Even versatile men can have a more submissive side because they may prefer those who bottom for them to be more aggressive, but versatile men may also like those who top them to be more aggressive. The opposite can also be true: a versatile gay man who is more dominant may prefer more submissive bottoms and to take control of sex when they are the bottom. Then there are the “strict tops” who refuse to bottom no matter what. These men are often the least respectful of bottoms, and “strict bottoms” may often feel (or be perceived as) inferior to tops for being the receptive partner. The dichotomy of the top/bottom relationship needs to be more respectful for both positions.
Most tops do not consider that being a bottom takes a lot of preparation before engaging in anal sex—something a top benefit from but seldom worries about. The idea of spontaneous sex might sound like a thrill, but it is an unrealistic fantasy of the gay community seen in depictions of gay life from m/m romance novels to gay porn. We don’t want to think about all the preparation available. It’s similar to something I once read about Henry James’s novels that no one ever goes to the bathroom in his novels, though that is true of most novels. However, for a bottom who hasn’t prepared for sex, it can be a stressful and uncomfortable experience. To avoid any awkward mishaps during sex, most bottoms will prepare for it—even if there’s only a tiny chance, they might have sex that day. Even with the most preparation and precautions taken, most bottoms will still hope and pray the entire time that no accidents happen.
Furthermore, it should come as no surprise to anyone that anal sex can be painful at times, and it can take a lot of getting used to before it becomes a fully satisfying sexual experience. When it’s been a while, it’s literally like sticking your finger in a Chinese finger trap, and we all know that isn’t the most enjoyable thing. Most gay men will prepare themselves for bottoming ahead of time. Still, if they don’t know their partner’s penis size, this could make the experience more satisfying if he has a larger than average girth but might be less enjoyable if his penis is less girthy. There is a lot to consider and be prepared for, but it’s also a gamble if you don’t know what to expect. A bottom might ask for “Size?” or “Pics?” from a potential partner while chatting online. Those are not just questions for size queens; they can also be a question so that the bottom can be more prepared for the top. Many men will just see those questions as crude, but the bottom may just be trying to prepare for a better experience for the top.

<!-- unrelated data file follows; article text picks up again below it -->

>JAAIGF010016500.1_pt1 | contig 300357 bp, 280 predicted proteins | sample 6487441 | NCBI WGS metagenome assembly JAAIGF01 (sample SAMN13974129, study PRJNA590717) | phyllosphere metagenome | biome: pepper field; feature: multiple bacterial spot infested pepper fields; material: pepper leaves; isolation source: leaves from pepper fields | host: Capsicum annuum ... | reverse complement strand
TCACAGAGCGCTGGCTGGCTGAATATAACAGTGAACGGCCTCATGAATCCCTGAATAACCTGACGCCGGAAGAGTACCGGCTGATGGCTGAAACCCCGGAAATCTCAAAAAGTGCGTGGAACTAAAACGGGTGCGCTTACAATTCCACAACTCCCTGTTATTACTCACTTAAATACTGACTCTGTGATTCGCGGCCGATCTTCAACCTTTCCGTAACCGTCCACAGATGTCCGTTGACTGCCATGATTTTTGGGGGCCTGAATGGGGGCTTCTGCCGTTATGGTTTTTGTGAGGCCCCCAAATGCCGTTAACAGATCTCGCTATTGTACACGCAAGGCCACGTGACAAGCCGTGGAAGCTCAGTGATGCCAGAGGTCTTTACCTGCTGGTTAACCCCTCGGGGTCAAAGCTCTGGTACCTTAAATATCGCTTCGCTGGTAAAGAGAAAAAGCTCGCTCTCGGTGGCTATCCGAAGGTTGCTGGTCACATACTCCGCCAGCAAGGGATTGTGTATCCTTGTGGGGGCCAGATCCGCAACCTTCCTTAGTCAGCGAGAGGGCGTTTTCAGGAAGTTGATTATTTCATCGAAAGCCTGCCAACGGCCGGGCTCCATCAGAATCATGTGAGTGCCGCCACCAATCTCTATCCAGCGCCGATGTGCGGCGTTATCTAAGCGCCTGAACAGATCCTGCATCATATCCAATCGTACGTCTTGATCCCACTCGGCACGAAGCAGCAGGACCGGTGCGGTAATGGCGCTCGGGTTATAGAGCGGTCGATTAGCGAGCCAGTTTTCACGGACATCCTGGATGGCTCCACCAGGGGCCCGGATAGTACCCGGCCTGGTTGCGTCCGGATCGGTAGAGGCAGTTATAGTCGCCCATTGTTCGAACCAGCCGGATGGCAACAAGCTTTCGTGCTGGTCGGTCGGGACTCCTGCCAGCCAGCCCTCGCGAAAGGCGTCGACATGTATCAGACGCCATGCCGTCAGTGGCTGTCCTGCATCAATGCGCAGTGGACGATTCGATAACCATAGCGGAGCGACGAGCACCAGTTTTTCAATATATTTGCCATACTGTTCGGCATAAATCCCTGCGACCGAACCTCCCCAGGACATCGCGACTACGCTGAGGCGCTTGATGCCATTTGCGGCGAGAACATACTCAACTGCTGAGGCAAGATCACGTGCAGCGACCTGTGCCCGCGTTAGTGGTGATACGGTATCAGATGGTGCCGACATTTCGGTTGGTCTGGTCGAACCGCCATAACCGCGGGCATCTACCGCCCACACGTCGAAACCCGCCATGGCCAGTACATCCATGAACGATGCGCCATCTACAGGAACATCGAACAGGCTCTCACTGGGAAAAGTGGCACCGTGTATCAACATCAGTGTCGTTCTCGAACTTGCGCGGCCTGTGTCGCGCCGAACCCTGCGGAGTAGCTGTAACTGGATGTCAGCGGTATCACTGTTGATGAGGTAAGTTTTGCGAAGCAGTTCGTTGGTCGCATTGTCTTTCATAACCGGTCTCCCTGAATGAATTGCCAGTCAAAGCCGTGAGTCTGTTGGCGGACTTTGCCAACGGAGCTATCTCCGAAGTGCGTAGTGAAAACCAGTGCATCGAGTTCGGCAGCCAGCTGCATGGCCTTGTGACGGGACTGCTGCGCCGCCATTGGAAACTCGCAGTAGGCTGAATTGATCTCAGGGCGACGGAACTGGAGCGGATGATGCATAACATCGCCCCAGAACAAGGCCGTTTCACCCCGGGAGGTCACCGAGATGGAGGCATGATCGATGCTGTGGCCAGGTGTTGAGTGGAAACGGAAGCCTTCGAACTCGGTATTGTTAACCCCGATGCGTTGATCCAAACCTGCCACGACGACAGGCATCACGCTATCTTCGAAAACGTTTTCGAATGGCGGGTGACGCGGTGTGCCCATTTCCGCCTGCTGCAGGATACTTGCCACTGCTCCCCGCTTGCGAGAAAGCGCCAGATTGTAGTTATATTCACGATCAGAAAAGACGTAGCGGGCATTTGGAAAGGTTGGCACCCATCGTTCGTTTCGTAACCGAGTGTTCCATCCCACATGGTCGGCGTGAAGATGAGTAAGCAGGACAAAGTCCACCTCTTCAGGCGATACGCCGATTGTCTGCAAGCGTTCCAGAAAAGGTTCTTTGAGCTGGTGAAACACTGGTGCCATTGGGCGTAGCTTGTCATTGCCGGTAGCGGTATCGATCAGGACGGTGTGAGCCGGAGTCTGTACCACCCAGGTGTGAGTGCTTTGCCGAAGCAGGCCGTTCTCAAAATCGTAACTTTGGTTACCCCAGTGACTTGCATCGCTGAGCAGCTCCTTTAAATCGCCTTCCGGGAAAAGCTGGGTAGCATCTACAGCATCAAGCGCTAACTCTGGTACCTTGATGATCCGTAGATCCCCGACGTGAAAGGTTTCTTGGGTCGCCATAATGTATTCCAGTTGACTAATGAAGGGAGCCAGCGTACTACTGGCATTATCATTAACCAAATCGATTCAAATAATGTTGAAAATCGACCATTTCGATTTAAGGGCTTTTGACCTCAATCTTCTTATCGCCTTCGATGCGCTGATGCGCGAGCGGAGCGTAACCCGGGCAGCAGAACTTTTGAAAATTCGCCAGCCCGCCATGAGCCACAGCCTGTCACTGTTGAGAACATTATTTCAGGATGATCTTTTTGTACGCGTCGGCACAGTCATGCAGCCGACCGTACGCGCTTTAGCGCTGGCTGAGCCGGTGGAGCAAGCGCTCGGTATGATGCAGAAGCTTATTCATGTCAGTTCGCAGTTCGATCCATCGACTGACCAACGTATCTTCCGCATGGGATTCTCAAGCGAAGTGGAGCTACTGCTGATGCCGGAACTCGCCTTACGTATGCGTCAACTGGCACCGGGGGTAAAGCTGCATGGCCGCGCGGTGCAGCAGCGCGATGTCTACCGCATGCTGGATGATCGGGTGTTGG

In the gay community, bottoms are still seen as the more feminine ones. Bottoms are looked at as less than tops in the community. If you doubt this is true, then ask yourself, when was the last time you heard someone refer to a “top” in a derogatory way. Gay men often have insecurities about being labeled a bottom because the gay community all too often engages in “bottom shaming.” Why is this the case? It goes back to historical perceptions of gay sex which ingrained in men the idea that the receptive partner was lesser: either they were the younger partner, a slave, etc. Achilles and Patroclus were an example of this, while the exception was the relationship between Alexander the Great and Hephaestion. Yet, even with Alexander, all of his male lovers were not equal, such was the case with another of his favorite sexual partners, Bagoas, a eunuch “in the very flower of boyhood.” It’s a stereotype that we must work to change.
The fact is your sexual preference be it top, bottom, or versatile, doesn’t mean a damn thing when it comes to your masculinity. We should be proud if we are a bottom, a top, or a bit of both. We should be proud of our sexuality and not get bogged down in roles because why does it matter? You need to realize it doesn’t matter, and we are all a part of the same community and should uplift each other instead of trying to tear each other down. Tops come in all shapes and sizes, including short guys and feminine guys. Plenty of drag queens out there are tops. Don’t assume someone is a top or a bottom because of the way they present or because of their size. There are also plenty of well-endowed bottoms, and while many of us may find that a waste of a good penis, we should respect their preferences. It boils down to each of us respecting one another.